Saturday, 13 September 2008

Mauna Kea

I thought it might be appropriate for my very first blog entry to be about the unique, beautiful and yet often thoroughly unpleasant place I find myself on more than the odd occasion. Unique in that there are few 14,000 ft volcanoes in the middle of oceans that actually have a thriving industry on top of them, beautiful in that the views are indescribably wonderful and thoroughly unpleasant due to the cold, high winds and more than anything else, the lack of oxygen that would have anyone experiencing the same oxygen blood levels at sea level on medication and a medically prescribed oxygen supply.

The English translation of Mauna Kea is "White Mountain". The "white" refers to the snow that falls every winter and coats much of the summit for several months. Yes, it does snow in Hawai`i and there's often enough of it to attract skiers, snowboarders and the locals who drive to the summit each year, shovel snow into their pickups, drive back to sea level and build snowmen in their backyards. It's always quite a sight to see these guys driving down from the summit as we drive up to work, their pickup suspensions straining under several hundred pounds of snow (and often very well-built Hawaiians in the back in shorts and t-shirts). It's a tremendous effort given that the snowmen will likely not last long in the 80+ degree temperatures at sea level...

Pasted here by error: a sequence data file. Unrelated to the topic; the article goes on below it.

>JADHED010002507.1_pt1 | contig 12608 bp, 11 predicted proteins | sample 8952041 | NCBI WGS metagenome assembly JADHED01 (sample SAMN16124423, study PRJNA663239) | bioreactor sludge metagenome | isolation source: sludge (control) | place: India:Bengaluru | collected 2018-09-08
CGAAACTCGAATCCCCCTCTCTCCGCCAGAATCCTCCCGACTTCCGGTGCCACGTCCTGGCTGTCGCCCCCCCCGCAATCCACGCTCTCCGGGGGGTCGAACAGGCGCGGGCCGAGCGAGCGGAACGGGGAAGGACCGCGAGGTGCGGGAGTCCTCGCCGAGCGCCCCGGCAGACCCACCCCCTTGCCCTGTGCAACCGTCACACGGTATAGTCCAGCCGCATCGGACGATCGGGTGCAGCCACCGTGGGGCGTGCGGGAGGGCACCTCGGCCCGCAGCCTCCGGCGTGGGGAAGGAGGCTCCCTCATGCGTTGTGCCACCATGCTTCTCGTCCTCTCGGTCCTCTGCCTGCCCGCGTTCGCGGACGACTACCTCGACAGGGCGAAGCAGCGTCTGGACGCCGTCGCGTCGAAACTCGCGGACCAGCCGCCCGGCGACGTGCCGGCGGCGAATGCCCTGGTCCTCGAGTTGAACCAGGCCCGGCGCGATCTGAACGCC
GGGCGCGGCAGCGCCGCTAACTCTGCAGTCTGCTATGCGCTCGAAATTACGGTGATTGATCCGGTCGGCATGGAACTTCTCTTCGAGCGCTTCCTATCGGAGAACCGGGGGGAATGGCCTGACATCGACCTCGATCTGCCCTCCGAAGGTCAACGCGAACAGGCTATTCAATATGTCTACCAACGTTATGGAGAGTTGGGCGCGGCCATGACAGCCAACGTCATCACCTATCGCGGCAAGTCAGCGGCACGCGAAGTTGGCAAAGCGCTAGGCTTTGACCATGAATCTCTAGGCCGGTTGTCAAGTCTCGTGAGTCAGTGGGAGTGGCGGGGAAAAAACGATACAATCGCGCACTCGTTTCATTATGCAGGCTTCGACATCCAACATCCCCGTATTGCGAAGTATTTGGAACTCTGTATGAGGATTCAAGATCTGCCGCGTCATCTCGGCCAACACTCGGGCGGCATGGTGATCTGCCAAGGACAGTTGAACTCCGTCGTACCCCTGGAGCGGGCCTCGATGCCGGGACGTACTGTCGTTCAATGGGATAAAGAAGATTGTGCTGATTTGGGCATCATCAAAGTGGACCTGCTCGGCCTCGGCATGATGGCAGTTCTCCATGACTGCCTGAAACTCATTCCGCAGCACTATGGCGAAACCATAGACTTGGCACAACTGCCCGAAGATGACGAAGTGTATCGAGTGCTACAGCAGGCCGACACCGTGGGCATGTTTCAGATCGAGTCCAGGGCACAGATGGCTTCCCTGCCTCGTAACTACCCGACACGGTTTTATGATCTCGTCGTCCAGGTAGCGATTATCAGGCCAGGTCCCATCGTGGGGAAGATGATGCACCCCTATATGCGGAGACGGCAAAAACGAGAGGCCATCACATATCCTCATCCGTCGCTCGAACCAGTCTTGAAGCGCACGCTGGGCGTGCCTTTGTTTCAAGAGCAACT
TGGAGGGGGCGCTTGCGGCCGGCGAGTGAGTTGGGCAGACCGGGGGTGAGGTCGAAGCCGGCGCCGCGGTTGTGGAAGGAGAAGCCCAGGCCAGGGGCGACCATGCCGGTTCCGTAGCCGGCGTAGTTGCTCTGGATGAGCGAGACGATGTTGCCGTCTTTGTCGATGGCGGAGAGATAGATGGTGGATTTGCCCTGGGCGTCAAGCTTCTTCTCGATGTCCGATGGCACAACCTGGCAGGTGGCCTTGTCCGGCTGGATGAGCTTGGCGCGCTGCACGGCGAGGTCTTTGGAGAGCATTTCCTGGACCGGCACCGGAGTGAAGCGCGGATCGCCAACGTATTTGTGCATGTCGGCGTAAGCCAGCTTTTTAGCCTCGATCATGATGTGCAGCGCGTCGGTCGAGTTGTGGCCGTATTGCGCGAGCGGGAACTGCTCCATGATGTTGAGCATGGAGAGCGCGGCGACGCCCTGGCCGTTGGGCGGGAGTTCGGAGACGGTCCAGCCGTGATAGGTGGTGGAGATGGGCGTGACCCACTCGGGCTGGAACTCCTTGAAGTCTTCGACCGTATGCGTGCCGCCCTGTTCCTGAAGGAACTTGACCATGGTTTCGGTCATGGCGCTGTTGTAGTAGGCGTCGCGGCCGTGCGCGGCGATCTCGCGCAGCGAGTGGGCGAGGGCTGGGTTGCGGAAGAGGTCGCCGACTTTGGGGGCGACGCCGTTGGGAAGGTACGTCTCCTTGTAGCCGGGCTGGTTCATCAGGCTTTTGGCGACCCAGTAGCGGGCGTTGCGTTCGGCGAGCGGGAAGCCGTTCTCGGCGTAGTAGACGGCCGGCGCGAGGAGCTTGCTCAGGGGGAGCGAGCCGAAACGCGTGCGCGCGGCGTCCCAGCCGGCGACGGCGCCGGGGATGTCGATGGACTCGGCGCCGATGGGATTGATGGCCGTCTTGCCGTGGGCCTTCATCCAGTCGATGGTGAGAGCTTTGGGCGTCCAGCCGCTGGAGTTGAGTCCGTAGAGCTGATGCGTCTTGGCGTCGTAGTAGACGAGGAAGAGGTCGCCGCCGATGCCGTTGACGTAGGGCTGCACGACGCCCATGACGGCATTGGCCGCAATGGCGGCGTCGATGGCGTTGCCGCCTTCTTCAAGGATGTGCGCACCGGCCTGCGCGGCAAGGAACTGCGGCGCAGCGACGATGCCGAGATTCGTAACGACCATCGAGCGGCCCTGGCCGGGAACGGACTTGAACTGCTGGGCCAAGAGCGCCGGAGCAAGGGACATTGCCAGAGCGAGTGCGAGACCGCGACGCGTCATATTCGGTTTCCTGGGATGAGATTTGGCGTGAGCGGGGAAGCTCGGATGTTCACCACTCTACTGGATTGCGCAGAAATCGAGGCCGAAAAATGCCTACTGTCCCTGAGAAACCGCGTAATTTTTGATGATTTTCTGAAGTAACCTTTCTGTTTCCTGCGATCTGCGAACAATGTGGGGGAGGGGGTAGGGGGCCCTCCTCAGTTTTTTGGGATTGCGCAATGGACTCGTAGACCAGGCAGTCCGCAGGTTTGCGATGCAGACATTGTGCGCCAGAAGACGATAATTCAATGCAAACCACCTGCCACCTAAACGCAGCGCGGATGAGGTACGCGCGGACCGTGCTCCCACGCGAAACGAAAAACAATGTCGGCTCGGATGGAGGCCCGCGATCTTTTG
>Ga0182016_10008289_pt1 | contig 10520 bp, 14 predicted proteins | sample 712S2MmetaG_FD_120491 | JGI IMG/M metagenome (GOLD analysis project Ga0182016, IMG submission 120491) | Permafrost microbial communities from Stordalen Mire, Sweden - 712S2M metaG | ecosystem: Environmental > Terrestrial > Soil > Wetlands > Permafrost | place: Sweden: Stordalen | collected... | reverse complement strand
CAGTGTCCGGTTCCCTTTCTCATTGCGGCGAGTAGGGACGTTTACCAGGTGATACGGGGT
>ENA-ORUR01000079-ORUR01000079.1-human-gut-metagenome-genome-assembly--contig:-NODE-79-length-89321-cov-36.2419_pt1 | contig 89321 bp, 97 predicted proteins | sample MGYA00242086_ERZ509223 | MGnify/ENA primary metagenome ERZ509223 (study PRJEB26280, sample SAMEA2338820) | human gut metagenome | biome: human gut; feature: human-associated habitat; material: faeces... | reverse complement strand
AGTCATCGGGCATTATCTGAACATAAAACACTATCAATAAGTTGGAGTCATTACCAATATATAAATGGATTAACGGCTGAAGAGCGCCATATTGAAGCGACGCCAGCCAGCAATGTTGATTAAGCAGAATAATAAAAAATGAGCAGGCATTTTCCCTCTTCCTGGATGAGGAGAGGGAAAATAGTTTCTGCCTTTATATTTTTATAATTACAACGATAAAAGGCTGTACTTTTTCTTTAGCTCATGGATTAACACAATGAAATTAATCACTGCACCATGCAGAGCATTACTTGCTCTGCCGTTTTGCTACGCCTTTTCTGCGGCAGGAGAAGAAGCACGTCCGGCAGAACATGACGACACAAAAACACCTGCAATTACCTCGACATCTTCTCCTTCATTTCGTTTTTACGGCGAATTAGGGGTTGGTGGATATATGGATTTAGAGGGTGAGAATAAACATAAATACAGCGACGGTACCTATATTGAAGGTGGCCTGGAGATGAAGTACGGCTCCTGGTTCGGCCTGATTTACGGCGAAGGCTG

The summit area hosts twelve astronomical observatories, more on those in another post and the reasons they are there in the first place. The list includes the giant Kecks, Subaru, CFHT, Gemini, UKIRT, JCMT, the NASA IRTF, CSO and the SMA.

Mauna Kea itself is a dormant volcano which last erupted something like 4,500 years ago. It's likely to erupt again in the future although the people who work there and those that take a break from the beaches and visit the summit are likely to get some advance warning of another eruption. That's what we've been told, anyway.

The summit is an oxygen-deprived 13,796-feet above sea level (4,205 metres) which ought to give you a great view of all that surrounds the mountain, but usually clouds prevent the rest of the island being seen although often around dawn the low-level clouds have dissapated enough for those at the summit to get a glimpse of the coastline - it's only then you realise how high you are!

I thought I'd at least try and learn how to post pictures here, so put in a couple of examples of my very poor photography. I hope to improve. The picture at the top was taken from the so-called summit ridge, the highest point on the mountain with observatories. From left to right you can see Subaru, the twin Kecks and the NASA IRTF. It was a rare day when I took the photo (many years ago!) as you can see the north coast of the Big Island (Kohala) and beyond that in the distance the summit of Haleakala on Maui. I've never seen any of the other islands from the summit and am not even sure it's possible. I keep looking though.

The picture below was taken from the Gemini observatory close to sunset looking roughly south-west. The telescope you can see is the UKIRT opening up before sunset in order to cool the dome by allowing warm air to escape before observing starts. Those people hanging around outside are a small subset of the hundreds of tourists that visit the summit every day eager to see one of the most amazing sights in the world, a sunset from Mauna Kea.


alice said...

Very nice! I'm fascinated already! Welcome to the blogosphere!

Tom said...

Thank you for those kind words, Alice. This is all very new to me but hopefully I can write a few interesting entries about life as an astronomer in Hawaii!